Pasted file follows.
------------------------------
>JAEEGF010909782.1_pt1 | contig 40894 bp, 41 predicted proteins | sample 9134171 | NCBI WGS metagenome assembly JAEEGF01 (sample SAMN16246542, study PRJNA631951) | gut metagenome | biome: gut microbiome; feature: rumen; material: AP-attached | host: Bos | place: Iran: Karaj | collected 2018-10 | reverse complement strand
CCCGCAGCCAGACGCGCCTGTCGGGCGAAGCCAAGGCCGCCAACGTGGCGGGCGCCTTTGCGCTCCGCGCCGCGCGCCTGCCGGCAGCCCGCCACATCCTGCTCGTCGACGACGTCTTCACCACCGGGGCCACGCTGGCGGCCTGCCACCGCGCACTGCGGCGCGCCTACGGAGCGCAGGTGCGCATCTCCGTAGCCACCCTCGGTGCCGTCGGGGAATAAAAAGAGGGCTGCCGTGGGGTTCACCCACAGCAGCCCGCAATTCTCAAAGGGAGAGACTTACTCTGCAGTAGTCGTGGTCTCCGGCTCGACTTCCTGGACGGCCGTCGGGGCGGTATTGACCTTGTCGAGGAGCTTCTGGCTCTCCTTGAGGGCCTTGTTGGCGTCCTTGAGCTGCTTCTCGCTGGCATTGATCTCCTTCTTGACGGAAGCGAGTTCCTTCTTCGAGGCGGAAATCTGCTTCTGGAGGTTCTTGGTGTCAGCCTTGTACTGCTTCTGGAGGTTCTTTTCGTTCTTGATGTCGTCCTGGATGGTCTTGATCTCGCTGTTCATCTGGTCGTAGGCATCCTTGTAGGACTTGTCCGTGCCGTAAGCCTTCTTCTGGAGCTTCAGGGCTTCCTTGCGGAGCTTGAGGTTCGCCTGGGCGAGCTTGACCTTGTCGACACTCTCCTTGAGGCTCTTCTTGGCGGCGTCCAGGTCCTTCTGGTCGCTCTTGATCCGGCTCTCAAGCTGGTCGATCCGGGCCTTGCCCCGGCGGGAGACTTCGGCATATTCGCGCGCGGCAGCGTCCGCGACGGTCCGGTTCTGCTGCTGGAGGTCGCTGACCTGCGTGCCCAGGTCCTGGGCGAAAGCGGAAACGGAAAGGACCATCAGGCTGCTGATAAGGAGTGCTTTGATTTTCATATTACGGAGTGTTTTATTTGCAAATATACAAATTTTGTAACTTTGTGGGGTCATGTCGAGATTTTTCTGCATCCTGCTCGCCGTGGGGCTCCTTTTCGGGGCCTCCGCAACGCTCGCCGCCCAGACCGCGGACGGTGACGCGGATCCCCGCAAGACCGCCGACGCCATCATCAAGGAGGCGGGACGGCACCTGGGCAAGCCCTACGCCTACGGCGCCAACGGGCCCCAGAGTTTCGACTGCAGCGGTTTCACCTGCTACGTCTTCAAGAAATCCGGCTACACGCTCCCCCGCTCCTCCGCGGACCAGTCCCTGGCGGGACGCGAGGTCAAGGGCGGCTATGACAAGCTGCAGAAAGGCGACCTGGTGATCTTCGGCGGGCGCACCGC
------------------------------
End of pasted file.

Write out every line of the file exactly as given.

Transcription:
>JAEEGF010909782.1_pt1 | contig 40894 bp, 41 predicted proteins | sample 9134171 | NCBI WGS metagenome assembly JAEEGF01 (sample SAMN16246542, study PRJNA631951) | gut metagenome | biome: gut microbiome; feature: rumen; material: AP-attached | host: Bos | place: Iran: Karaj | collected 2018-10 | reverse complement strand
CCCGCAGCCAGACGCGCCTGTCGGGCGAAGCCAAGGCCGCCAACGTGGCGGGCGCCTTTGCGCTCCGCGCCGCGCGCCTGCCGGCAGCCCGCCACATCCTGCTCGTCGACGACGTCTTCACCACCGGGGCCACGCTGGCGGCCTGCCACCGCGCACTGCGGCGCGCCTACGGAGCGCAGGTGCGCATCTCCGTAGCCACCCTCGGTGCCGTCGGGGAATAAAAAGAGGGCTGCCGTGGGGTTCACCCACAGCAGCCCGCAATTCTCAAAGGGAGAGACTTACTCTGCAGTAGTCGTGGTCTCCGGCTCGACTTCCTGGACGGCCGTCGGGGCGGTATTGACCTTGTCGAGGAGCTTCTGGCTCTCCTTGAGGGCCTTGTTGGCGTCCTTGAGCTGCTTCTCGCTGGCATTGATCTCCTTCTTGACGGAAGCGAGTTCCTTCTTCGAGGCGGAAATCTGCTTCTGGAGGTTCTTGGTGTCAGCCTTGTACTGCTTCTGGAGGTTCTTTTCGTTCTTGATGTCGTCCTGGATGGTCTTGATCTCGCTGTTCATCTGGTCGTAGGCATCCTTGTAGGACTTGTCCGTGCCGTAAGCCTTCTTCTGGAGCTTCAGGGCTTCCTTGCGGAGCTTGAGGTTCGCCTGGGCGAGCTTGACCTTGTCGACACTCTCCTTGAGGCTCTTCTTGGCGGCGTCCAGGTCCTTCTGGTCGCTCTTGATCCGGCTCTCAAGCTGGTCGATCCGGGCCTTGCCCCGGCGGGAGACTTCGGCATATTCGCGCGCGGCAGCGTCCGCGACGGTCCGGTTCTGCTGCTGGAGGTCGCTGACCTGCGTGCCCAGGTCCTGGGCGAAAGCGGAAACGGAAAGGACCATCAGGCTGCTGATAAGGAGTGCTTTGATTTTCATATTACGGAGTGTTTTATTTGCAAATATACAAATTTTGTAACTTTGTGGGGTCATGTCGAGATTTTTCTGCATCCTGCTCGCCGTGGGGCTCCTTTTCGGGGCCTCCGCAACGCTCGCCGCCCAGACCGCGGACGGTGACGCGGATCCCCGCAAGACCGCCGACGCCATCATCAAGGAGGCGGGACGGCACCTGGGCAAGCCCTACGCCTACGGCGCCAACGGGCCCCAGAGTTTCGACTGCAGCGGTTTCACCTGCTACGTCTTCAAGAAATCCGGCTACACGCTCCCCCGCTCCTCCGCGGACCAGTCCCTGGCGGGACGCGAGGTCAAGGGCGGCTATGACAAGCTGCAGAAAGGCGACCTGGTGATCTTCGGCGGGCGCACCGC